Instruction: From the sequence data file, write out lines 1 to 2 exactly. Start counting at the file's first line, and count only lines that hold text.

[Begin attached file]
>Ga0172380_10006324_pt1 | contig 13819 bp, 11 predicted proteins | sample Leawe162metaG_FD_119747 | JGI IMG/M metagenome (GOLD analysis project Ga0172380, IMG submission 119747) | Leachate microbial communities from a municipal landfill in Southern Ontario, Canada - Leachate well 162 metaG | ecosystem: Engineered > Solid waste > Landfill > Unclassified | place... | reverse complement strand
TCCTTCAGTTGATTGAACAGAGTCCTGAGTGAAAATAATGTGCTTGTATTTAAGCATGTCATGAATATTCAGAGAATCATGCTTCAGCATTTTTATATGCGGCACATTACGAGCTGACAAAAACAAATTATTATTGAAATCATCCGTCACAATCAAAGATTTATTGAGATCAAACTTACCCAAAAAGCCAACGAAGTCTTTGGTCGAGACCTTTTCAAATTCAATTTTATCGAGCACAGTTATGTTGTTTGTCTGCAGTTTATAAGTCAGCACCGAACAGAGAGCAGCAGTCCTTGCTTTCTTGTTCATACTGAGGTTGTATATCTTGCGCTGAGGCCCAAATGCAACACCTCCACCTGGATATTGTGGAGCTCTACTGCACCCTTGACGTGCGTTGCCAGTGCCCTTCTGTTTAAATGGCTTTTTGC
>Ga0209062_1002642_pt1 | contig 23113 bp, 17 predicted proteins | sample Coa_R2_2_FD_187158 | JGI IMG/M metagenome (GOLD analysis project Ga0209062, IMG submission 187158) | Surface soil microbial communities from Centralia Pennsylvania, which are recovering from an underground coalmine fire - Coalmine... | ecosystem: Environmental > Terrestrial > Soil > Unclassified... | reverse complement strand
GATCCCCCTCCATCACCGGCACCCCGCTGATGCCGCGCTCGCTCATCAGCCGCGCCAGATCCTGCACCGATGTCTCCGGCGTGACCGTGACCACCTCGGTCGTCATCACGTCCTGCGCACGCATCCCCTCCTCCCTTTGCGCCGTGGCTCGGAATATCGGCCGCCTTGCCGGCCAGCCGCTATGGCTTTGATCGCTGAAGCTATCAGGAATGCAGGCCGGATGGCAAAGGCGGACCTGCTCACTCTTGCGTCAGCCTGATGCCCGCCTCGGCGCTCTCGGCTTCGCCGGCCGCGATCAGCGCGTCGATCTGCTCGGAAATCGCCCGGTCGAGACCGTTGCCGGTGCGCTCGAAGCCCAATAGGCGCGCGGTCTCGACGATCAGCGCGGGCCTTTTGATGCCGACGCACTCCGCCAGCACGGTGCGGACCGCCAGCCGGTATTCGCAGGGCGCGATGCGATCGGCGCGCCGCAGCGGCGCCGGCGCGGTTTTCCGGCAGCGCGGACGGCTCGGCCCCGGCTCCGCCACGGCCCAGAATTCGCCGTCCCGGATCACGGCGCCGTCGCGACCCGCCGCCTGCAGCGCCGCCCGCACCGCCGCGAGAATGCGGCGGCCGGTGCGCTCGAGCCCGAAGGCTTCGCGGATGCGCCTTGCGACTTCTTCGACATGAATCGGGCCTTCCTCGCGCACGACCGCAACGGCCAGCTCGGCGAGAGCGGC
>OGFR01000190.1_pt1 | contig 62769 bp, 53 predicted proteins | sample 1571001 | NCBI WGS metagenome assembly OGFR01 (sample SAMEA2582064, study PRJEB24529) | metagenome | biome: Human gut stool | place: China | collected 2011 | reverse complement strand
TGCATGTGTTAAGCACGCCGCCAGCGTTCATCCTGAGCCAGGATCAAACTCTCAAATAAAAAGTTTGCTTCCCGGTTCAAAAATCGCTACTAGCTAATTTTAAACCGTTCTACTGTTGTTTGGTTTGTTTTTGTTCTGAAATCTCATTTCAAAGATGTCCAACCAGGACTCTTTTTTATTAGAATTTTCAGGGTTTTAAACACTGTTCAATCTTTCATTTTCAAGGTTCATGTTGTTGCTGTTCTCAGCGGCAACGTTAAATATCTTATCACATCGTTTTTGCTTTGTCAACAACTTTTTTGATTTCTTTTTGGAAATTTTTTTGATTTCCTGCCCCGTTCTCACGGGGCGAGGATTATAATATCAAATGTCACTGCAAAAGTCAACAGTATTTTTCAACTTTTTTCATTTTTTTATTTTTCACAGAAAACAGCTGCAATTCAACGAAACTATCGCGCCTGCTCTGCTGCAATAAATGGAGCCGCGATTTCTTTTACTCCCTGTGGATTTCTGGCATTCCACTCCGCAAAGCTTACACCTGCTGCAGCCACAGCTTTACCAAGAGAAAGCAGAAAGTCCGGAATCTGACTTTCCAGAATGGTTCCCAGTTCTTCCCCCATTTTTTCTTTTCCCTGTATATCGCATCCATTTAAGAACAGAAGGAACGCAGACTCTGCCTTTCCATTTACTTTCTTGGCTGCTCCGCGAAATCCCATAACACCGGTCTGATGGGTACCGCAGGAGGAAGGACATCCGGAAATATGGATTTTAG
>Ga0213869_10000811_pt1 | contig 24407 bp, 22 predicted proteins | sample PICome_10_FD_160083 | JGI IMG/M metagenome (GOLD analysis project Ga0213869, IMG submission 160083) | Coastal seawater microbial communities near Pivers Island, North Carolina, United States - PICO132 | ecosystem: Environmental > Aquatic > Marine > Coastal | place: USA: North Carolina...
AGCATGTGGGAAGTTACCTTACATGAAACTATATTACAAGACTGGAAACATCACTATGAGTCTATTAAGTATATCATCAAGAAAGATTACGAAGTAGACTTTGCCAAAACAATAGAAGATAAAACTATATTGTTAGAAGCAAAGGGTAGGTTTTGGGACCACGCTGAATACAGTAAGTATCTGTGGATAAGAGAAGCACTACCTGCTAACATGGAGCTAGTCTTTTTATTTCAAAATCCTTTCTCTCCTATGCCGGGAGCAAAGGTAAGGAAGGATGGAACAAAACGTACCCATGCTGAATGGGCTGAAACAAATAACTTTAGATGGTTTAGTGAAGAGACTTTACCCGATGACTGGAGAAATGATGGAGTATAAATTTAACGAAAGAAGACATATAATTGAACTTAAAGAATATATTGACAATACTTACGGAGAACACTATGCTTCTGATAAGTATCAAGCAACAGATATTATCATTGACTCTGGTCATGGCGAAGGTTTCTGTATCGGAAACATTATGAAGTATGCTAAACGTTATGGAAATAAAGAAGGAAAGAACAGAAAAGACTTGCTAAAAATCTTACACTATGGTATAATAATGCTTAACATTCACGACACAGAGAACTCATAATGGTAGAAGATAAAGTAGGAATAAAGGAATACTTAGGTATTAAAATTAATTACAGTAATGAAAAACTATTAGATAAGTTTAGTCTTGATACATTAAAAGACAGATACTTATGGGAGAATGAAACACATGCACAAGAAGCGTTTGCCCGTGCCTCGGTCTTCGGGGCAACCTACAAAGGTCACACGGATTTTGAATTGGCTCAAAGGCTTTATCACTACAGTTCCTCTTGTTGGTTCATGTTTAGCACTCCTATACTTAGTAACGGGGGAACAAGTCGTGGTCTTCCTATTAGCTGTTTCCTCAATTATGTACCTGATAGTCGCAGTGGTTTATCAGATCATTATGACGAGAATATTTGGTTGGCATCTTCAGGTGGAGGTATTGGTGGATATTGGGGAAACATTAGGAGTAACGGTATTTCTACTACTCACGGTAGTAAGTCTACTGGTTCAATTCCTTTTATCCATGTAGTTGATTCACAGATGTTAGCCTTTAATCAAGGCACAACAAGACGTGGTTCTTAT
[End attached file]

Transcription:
>Ga0172380_10006324_pt1 | contig 13819 bp, 11 predicted proteins | sample Leawe162metaG_FD_119747 | JGI IMG/M metagenome (GOLD analysis project Ga0172380, IMG submission 119747) | Leachate microbial communities from a municipal landfill in Southern Ontario, Canada - Leachate well 162 metaG | ecosystem: Engineered > Solid waste > Landfill > Unclassified | place... | reverse complement strand
TCCTTCAGTTGATTGAACAGAGTCCTGAGTGAAAATAATGTGCTTGTATTTAAGCATGTCATGAATATTCAGAGAATCATGCTTCAGCATTTTTATATGCGGCACATTACGAGCTGACAAAAACAAATTATTATTGAAATCATCCGTCACAATCAAAGATTTATTGAGATCAAACTTACCCAAAAAGCCAACGAAGTCTTTGGTCGAGACCTTTTCAAATTCAATTTTATCGAGCACAGTTATGTTGTTTGTCTGCAGTTTATAAGTCAGCACCGAACAGAGAGCAGCAGTCCTTGCTTTCTTGTTCATACTGAGGTTGTATATCTTGCGCTGAGGCCCAAATGCAACACCTCCACCTGGATATTGTGGAGCTCTACTGCACCCTTGACGTGCGTTGCCAGTGCCCTTCTGTTTAAATGGCTTTTTGC